And then add in that will there be a focused, massive political campaign against him, barraged with ads (funded in part by Mike Bloomberg) attacking Trump in return – it won’t all be just one way attacking Sanders – will all the horrific things Trump has been doing throughout his presidency.
And in a debate, he’ll be challenged on it all. And in a debate, Sanders has been answering the “He’s a socialist” charge his whole career. So, he's probably incredibly prepared for that.
Finally, we know -- as a starting point -- almost all polls today show that in a head-to-head match-up against Trump, Bernie Sanders is actually ahead. Now, yes, as I wrote yesterday, we don’t elect a president by popular vote (let alone by poll), but two things – 1) the polls aren't based on supposition, but factual, based on actual numbers, and 2) for everyone who understandably says that such polls are meaningless, I am near-certain that if the exact same “meaningless” polls said the very opposite, that Trump was instead ahead of Sanders, their heads would be exploding in a mass of horror. So, while the polls are indeed without elective meaning, they are not without value. And serve as a foundational starting point.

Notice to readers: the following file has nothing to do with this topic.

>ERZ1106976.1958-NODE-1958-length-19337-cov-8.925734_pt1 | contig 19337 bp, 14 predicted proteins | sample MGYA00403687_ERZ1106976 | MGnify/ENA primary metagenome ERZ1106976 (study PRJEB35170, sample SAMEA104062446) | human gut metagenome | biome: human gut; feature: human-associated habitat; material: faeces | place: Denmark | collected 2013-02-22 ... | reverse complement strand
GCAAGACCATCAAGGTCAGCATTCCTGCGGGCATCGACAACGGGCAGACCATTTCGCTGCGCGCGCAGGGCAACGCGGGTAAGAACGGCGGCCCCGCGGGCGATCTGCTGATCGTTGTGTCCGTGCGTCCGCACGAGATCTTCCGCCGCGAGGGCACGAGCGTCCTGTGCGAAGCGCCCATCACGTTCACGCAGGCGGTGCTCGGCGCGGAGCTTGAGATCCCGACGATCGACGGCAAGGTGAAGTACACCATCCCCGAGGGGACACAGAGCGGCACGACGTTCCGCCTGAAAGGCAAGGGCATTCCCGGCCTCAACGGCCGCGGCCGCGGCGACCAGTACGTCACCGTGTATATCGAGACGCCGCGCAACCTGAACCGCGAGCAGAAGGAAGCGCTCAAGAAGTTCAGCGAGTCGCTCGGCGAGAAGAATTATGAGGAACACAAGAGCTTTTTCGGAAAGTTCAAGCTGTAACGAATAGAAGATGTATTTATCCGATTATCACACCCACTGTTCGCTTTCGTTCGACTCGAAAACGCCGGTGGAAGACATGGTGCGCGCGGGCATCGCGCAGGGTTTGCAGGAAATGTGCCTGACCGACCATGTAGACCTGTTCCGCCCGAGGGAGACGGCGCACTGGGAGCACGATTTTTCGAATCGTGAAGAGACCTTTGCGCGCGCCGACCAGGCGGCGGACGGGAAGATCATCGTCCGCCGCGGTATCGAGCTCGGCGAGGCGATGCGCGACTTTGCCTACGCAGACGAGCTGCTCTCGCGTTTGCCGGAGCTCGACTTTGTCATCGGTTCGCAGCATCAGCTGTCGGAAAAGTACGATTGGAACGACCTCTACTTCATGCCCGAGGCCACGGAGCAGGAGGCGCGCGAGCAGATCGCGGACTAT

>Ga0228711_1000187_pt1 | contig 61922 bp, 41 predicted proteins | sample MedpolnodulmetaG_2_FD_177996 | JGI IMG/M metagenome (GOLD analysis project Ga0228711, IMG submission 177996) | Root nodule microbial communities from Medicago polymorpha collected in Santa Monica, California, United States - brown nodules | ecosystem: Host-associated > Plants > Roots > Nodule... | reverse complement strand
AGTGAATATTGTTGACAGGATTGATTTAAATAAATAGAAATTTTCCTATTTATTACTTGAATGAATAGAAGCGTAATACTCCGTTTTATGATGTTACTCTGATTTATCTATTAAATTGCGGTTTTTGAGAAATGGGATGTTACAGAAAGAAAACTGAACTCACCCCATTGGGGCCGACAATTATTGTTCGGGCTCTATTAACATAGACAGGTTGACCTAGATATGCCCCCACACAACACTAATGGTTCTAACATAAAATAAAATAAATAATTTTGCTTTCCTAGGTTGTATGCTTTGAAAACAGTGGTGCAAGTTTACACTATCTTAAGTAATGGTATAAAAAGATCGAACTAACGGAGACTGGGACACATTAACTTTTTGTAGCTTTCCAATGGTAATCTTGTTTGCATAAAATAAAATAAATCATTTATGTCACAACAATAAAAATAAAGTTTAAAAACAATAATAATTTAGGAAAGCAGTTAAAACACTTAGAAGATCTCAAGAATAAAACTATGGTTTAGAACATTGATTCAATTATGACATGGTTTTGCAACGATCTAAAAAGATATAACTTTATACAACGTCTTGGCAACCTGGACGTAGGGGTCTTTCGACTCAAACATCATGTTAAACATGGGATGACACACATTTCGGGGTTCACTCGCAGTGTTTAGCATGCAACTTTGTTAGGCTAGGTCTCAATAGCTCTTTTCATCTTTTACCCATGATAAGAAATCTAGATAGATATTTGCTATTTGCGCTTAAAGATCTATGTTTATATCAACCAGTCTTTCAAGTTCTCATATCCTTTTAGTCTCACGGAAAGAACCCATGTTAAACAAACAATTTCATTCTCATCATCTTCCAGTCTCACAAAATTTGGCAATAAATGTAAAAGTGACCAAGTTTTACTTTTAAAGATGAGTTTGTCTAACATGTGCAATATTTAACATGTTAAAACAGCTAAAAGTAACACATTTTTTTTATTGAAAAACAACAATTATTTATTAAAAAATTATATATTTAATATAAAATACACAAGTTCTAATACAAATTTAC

I’m not suggesting it will be easy. It won’t be. And I don’t know if any of these things will happen. But they’re all very specific reasons why I think they will. And I think they’re all low-key, fair-minded, and not pie-in-the-sky unreasonable hopes. I’m not suggesting that Sanders should be the Democratic nominee. But IF he is, for all these specific reasons and more, I think Bernie Sanders can beat Trump. And that the down tickets in most states (not all) will do fine, as well.
As one person responded online, "We are NOT all meant to be “service dogs.” But if people let us.. we will, all, figure out what we are good at."
The additional fun here is watching the reaction of the trainer go from bemused to accepting the calamitous effort with total enjoyment.
Robert J. Elisberg is a two-time recipient of the Lucille Ball Award for comedy screenwriting. He's written for film, TV, the stage, and two best-selling novels, is a regular columnist for the Writers Guild of America and was for the Huffington Post. Among his other writing, he has a long-time column on technology (which he sometimes understands), and co-wrote a book on world travel. As a lyricist, he is a member of ASCAP, and has contributed to numerous publications.